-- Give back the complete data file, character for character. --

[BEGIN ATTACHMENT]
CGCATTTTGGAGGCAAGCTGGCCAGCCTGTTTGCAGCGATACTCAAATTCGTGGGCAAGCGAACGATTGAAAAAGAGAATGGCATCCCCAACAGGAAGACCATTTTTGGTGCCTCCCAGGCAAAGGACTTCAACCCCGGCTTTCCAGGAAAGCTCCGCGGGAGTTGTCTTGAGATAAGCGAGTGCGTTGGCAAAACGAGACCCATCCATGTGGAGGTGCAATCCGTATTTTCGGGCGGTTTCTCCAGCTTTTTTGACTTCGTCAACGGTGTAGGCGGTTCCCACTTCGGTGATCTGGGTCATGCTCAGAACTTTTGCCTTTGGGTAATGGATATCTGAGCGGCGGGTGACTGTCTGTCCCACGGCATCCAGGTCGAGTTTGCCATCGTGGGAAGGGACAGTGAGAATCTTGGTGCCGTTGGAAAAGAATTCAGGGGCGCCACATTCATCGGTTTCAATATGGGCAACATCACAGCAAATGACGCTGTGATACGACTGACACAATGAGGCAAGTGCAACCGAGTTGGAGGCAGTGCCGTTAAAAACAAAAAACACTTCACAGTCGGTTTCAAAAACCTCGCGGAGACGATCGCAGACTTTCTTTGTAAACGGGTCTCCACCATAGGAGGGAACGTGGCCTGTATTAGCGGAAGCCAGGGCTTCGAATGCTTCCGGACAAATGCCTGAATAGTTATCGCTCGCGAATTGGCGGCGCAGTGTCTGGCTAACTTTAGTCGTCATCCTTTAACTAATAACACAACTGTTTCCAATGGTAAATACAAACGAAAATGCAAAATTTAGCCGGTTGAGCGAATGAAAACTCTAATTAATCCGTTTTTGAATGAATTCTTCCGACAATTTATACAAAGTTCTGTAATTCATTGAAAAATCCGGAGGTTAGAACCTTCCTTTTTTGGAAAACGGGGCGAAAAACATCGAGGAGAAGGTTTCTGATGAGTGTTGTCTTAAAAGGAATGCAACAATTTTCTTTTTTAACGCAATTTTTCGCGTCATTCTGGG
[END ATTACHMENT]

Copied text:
CGCATTTTGGAGGCAAGCTGGCCAGCCTGTTTGCAGCGATACTCAAATTCGTGGGCAAGCGAACGATTGAAAAAGAGAATGGCATCCCCAACAGGAAGACCATTTTTGGTGCCTCCCAGGCAAAGGACTTCAACCCCGGCTTTCCAGGAAAGCTCCGCGGGAGTTGTCTTGAGATAAGCGAGTGCGTTGGCAAAACGAGACCCATCCATGTGGAGGTGCAATCCGTATTTTCGGGCGGTTTCTCCAGCTTTTTTGACTTCGTCAACGGTGTAGGCGGTTCCCACTTCGGTGATCTGGGTCATGCTCAGAACTTTTGCCTTTGGGTAATGGATATCTGAGCGGCGGGTGACTGTCTGTCCCACGGCATCCAGGTCGAGTTTGCCATCGTGGGAAGGGACAGTGAGAATCTTGGTGCCGTTGGAAAAGAATTCAGGGGCGCCACATTCATCGGTTTCAATATGGGCAACATCACAGCAAATGACGCTGTGATACGACTGACACAATGAGGCAAGTGCAACCGAGTTGGAGGCAGTGCCGTTAAAAACAAAAAACACTTCACAGTCGGTTTCAAAAACCTCGCGGAGACGATCGCAGACTTTCTTTGTAAACGGGTCTCCACCATAGGAGGGAACGTGGCCTGTATTAGCGGAAGCCAGGGCTTCGAATGCTTCCGGACAAATGCCTGAATAGTTATCGCTCGCGAATTGGCGGCGCAGTGTCTGGCTAACTTTAGTCGTCATCCTTTAACTAATAACACAACTGTTTCCAATGGTAAATACAAACGAAAATGCAAAATTTAGCCGGTTGAGCGAATGAAAACTCTAATTAATCCGTTTTTGAATGAATTCTTCCGACAATTTATACAAAGTTCTGTAATTCATTGAAAAATCCGGAGGTTAGAACCTTCCTTTTTTGGAAAACGGGGCGAAAAACATCGAGGAGAAGGTTTCTGATGAGTGTTGTCTTAAAAGGAATGCAACAATTTTCTTTTTTAACGCAATTTTTCGCGTCATTCTGGG